Black Meetings and Tourism

July/Aug 2011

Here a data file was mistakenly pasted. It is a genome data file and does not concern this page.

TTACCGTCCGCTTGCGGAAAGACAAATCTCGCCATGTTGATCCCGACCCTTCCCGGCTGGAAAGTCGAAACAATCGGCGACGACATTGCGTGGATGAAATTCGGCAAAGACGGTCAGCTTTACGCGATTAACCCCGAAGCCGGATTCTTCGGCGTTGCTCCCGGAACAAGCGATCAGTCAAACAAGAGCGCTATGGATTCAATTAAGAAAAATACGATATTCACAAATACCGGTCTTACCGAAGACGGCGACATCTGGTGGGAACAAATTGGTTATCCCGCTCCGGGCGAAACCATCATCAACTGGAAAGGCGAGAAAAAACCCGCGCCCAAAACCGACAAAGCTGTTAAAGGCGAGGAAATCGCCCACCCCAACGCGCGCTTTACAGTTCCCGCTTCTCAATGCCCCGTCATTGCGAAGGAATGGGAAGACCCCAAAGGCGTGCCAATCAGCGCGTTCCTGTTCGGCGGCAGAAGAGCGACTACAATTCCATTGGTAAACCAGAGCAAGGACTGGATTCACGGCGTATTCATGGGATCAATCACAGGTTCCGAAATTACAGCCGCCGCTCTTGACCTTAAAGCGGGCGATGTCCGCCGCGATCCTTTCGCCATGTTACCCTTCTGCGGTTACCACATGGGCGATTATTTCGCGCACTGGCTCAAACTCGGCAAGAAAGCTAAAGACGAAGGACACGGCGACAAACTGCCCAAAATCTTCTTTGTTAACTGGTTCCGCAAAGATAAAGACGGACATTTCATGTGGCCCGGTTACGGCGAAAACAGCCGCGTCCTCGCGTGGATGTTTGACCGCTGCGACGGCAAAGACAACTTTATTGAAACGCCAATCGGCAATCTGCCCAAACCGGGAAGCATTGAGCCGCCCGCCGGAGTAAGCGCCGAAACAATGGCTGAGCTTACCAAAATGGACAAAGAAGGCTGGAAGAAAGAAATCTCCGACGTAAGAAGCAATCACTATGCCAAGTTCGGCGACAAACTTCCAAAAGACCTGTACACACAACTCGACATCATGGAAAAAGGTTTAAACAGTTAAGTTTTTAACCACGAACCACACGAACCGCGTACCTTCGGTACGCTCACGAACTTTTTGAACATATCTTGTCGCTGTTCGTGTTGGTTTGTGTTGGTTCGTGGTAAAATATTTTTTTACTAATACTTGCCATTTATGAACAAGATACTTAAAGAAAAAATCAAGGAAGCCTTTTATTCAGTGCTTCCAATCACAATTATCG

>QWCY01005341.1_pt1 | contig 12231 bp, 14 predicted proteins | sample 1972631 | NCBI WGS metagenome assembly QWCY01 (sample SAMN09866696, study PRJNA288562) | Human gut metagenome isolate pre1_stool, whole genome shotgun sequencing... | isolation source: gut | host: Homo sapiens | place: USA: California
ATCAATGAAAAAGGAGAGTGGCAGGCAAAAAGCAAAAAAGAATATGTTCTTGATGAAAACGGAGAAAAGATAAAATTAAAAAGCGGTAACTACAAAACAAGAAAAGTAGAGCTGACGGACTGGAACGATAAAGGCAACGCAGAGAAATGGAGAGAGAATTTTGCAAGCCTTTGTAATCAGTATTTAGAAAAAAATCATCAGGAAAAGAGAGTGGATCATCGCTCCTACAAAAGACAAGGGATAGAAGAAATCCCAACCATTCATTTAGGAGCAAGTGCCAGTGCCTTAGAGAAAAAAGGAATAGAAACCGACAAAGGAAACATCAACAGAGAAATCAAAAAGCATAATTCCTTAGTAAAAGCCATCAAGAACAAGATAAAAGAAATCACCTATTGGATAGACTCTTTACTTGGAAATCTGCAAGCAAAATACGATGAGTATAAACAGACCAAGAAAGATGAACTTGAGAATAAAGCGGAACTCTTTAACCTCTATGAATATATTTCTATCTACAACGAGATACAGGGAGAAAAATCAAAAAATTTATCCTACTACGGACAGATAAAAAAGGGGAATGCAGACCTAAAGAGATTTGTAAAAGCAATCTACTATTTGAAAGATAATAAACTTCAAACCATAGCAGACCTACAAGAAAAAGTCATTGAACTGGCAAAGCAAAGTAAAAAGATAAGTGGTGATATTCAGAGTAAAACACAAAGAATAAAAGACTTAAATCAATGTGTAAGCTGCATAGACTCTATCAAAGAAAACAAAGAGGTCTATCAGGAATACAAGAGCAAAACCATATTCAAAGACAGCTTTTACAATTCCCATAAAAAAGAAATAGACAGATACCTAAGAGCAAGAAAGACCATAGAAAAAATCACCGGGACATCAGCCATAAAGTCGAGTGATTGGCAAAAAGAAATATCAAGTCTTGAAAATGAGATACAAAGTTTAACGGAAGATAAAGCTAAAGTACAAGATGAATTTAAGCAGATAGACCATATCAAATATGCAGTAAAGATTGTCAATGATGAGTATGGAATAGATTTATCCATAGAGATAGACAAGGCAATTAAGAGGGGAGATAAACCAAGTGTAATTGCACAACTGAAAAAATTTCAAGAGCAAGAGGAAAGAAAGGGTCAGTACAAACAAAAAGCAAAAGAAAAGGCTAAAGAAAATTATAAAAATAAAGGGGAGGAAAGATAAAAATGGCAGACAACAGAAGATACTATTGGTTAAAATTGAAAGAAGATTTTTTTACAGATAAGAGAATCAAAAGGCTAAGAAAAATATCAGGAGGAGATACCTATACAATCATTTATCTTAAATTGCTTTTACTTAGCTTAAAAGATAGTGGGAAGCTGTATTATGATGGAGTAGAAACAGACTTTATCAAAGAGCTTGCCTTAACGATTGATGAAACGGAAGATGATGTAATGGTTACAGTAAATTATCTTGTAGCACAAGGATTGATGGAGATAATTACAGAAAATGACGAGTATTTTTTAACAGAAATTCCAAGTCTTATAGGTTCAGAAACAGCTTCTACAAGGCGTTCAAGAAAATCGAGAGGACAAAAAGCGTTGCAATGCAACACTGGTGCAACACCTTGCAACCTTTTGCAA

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Birmingham, the largest city in Alabama. By ANTHONY CLARK What makes a destination family-friend- ly? Is it the cost or the availability of attractions and activities? How about the culture of a community? By that I mean is it a community that cherishes education,museums and the arts. Do the hotels and motels have resources on the property or provide easy access to resources off property. Are there all-inclusive packages that combine travel, food, lodging and attractions? As a publication with a focus on meetings and conven- tions what about convention services that have activities for children while their parent/s attend a seminar or other event? Here’s a fewmore to add to the list. Howabout reputable babysitting services? Is it a safe destination or one plagued by a high crime rate? Can your kids make new friends? Some kids love strenuous activity. Are there places to swim, horseback ride, or some other high-energy sporting activity? This list of attributes for what family-friendly truly mean is endless and is often a moving target depending upon the age and number of children, whether they are headed by a single-parent or come from blended households with multi- ple interests. But there are common threads among all family-friendly destinations that combinemany of the elements listed above. Below is a short preview of several family-friendly desti- nations. 32 BIRMINGHAM, AL For visitors the world over, especiallyAfrican-Americans, the mere mention of Birmingham evokes emotion like no other city inAmerica because of its long historywith theCivil RightsMovement. These emotions, both positive and nega- tive are exactlywhywe recommendedBirminghamas one of America’s top family-friendly destinations. It’s a chance to learn, and share in a cultural and historical experience that doesn’t exist anywhere else in the United States. The transformation in just 50 short years is nothing short ofmiraculous and one of which the city is immensely proud. This renaissance serves as a reminder of what is possible when people have good intentions. To follow Birmingham’s Civil Rights history, go to birim- and click on the “Civil Rights” link. There you will find links and suggested itinerary to all of the prominent Civil Rights locales within the city from Sixteenth Street Baptist Church, to the Birmingham Civil Rights Institute, Kelly IngramPark, the FourthAvenue BusinessDistrict and theAlabama JazzHall of Fame. But there’s more to Birmingham than Civil Rights. The words “southern charm and hospitality” are often tossed around to describemany cities in the South, but those words take on added significance and are a true reflection of what this community is all about. Birminghamis a citywith a little of everything fromdining Black Meetings & Tourism July/August 2011: Photo Credit: Denis Jr. Tangney

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